A wine I know extremely well having had it close to a dozen times since before and after its release, the 2015 Fonte Canale has never been anything but exceptional. If it’s not the best Fonte Canale ever made (it has to duke it out with the other-wordly 2016 and 2018 for that title: a little more time will tell), it comes darn close; and if you consider Fonte Canale is one of Italy’s ten-twelve best white wines, well, that ought to tell you something right there. It is a unique wine in that it is made with very old vines (pushing ninety years of age) growing in a specific, small part of Tiberio’s extended Trebbiano Abruzzese holdings where the water table is such that these old vines, already blessed with rooting systems never have any trouble finding water, even in droughty years when all the vines around them have leaves this and that side of yellow. Fonte Canale is not just made with a very rare grape (Trebbiano Abruzzese is extremely rare nowadays: Valentini and Valle Reale also grow it, but most Abruzzo white grape vineyards are planted to Trebbiano Toscano, Mostosa and Bombino Bianco, though human nature being what it is everyone will tell you they have Trebbiano Abruzzese growing, given it’s a much higher quality variety) but also a specific old biotype, that carries appropriately enough, the Fonte Canale name. In other words, this wine is made from extremely old vines of a very rare high-quality grape variety and specifically an even rarer biotype of it planted on a soil that escapes drought. I trust you realize there is enough there to understand why a special wine is born.

Luminous medium-pale straw yellow. Captivating aromas of Meyer lemon, Kaiser pear, grapefruit, minerals and lemon peel, complicated by hints of pineapple curd, Islay Single Malt and white flowers. Then laser-like yet harmonious, with an enamel-shattering acidity (as I have written before, this has always been the 2015 Fonte Canale’s trademark) that has taken on a more glyceral, mouthfilling quality since its release years ago. The wonderfully delineated mineral finish reverberates long and pure, offering a gentle hint of sweet spices and orange liqueur. Serve it blind and you’ll have everyone thinking it’s an outstanding Chablis Blanchots from a great vintage and producer. This specific bottle of the 2015 Fonte Canale was even better than the one I had when I tasted the vertical of every vintage ever made of Fonte Canale (see TerroirSense Wine Review: Vertical tasting, August 2022: Tiberio Trebbiano D’Abruzzo Fonte Canale Vertical: Every Vintage Ever Made, 2011-2019) that I had scored at the time 96 points. I do not believe I have ever scored an Italian white wine 100 points yet, but frankly, it’s almost a matter of time before one between Valentini and Tiberio get there. Really well done. Drinking window: 2022-2033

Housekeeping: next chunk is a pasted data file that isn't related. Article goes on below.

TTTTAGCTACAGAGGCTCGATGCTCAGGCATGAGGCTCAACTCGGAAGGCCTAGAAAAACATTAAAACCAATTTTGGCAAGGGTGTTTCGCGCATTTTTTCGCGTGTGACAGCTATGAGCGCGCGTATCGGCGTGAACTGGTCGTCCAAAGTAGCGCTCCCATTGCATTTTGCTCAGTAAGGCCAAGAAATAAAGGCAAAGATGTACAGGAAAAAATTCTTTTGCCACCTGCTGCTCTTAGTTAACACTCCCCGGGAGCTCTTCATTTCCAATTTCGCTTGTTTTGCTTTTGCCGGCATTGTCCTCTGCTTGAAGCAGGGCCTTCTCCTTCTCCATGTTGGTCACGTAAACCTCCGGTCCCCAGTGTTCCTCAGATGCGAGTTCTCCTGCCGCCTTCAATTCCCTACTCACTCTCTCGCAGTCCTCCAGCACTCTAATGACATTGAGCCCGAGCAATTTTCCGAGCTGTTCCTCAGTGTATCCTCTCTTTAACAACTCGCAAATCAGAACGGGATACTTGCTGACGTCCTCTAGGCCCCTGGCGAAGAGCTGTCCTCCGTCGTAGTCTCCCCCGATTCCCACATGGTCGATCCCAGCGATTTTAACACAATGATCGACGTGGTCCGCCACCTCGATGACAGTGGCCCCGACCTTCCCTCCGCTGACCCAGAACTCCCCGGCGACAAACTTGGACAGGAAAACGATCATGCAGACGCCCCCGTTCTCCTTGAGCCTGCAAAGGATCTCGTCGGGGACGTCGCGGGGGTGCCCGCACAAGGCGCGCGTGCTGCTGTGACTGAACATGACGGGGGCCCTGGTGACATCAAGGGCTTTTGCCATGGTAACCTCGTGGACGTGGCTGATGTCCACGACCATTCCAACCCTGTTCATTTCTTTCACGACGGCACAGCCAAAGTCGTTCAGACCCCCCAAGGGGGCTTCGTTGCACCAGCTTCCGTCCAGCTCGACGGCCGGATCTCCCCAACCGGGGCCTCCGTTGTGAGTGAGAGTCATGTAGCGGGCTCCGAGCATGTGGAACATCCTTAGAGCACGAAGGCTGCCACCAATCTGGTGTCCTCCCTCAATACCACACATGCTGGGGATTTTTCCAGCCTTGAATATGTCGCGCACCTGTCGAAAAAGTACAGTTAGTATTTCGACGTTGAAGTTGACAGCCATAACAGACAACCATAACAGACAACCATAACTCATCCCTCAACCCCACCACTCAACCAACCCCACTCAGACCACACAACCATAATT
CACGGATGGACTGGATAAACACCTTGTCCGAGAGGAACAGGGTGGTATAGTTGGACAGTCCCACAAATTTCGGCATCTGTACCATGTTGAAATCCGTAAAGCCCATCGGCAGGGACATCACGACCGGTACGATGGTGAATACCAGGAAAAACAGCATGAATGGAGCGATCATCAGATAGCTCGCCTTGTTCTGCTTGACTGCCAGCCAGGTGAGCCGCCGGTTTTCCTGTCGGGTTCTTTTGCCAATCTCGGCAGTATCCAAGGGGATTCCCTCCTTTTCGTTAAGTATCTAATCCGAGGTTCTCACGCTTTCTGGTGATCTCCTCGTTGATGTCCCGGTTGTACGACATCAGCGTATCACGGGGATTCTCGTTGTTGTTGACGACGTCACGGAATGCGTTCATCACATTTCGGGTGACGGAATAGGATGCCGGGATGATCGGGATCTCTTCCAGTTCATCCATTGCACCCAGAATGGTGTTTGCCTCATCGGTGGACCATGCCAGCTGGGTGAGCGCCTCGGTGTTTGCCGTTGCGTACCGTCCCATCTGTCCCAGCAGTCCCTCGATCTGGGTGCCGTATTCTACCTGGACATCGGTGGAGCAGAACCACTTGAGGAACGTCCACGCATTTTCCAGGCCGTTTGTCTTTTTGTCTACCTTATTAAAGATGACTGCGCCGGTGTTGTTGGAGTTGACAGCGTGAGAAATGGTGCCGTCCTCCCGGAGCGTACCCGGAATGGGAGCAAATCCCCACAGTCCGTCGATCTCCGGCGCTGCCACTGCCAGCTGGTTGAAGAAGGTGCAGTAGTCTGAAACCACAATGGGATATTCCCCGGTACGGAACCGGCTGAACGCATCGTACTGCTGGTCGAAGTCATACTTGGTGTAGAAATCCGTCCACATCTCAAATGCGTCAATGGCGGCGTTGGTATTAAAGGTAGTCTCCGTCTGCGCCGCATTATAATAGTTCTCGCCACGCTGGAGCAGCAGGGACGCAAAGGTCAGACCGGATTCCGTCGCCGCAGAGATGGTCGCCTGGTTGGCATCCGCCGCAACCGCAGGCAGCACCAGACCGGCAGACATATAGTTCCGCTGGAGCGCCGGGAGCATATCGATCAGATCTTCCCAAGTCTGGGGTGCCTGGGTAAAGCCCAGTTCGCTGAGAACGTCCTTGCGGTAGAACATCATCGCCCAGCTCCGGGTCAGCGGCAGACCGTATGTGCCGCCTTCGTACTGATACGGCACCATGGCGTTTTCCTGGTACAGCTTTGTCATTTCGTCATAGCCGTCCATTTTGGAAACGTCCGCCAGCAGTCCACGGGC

Ian D'Agata

Editor-in-Chief of Terroir Sense Wine Review
President of Terroir Sense Academy
Vice President of Association Internationale des Terroirs
Chief Scientific Officer of TasteSpirit

Ian D’Agata has been writing and educating about wines for over thirty years. Internationally recognized as an distinguished expert, critic and writer on many wine regions, his two most recent, award winning books Native Wine Grapes of Italy and Italy's Native Wine Grape Terroirs (both published by University of California Press) are widely viewed as the "state of the art" textbooks on the subject. The former book won the Louis Roederer International Wine Awards Book of the Year in 2015 and was ranked as the top wine books of the year for the Los Angeles Times, the Financial Times and the New York Times, while the latter was named among the best wine books of the year by Food & Wine Magazine and the NY Times.

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Ian D'Agata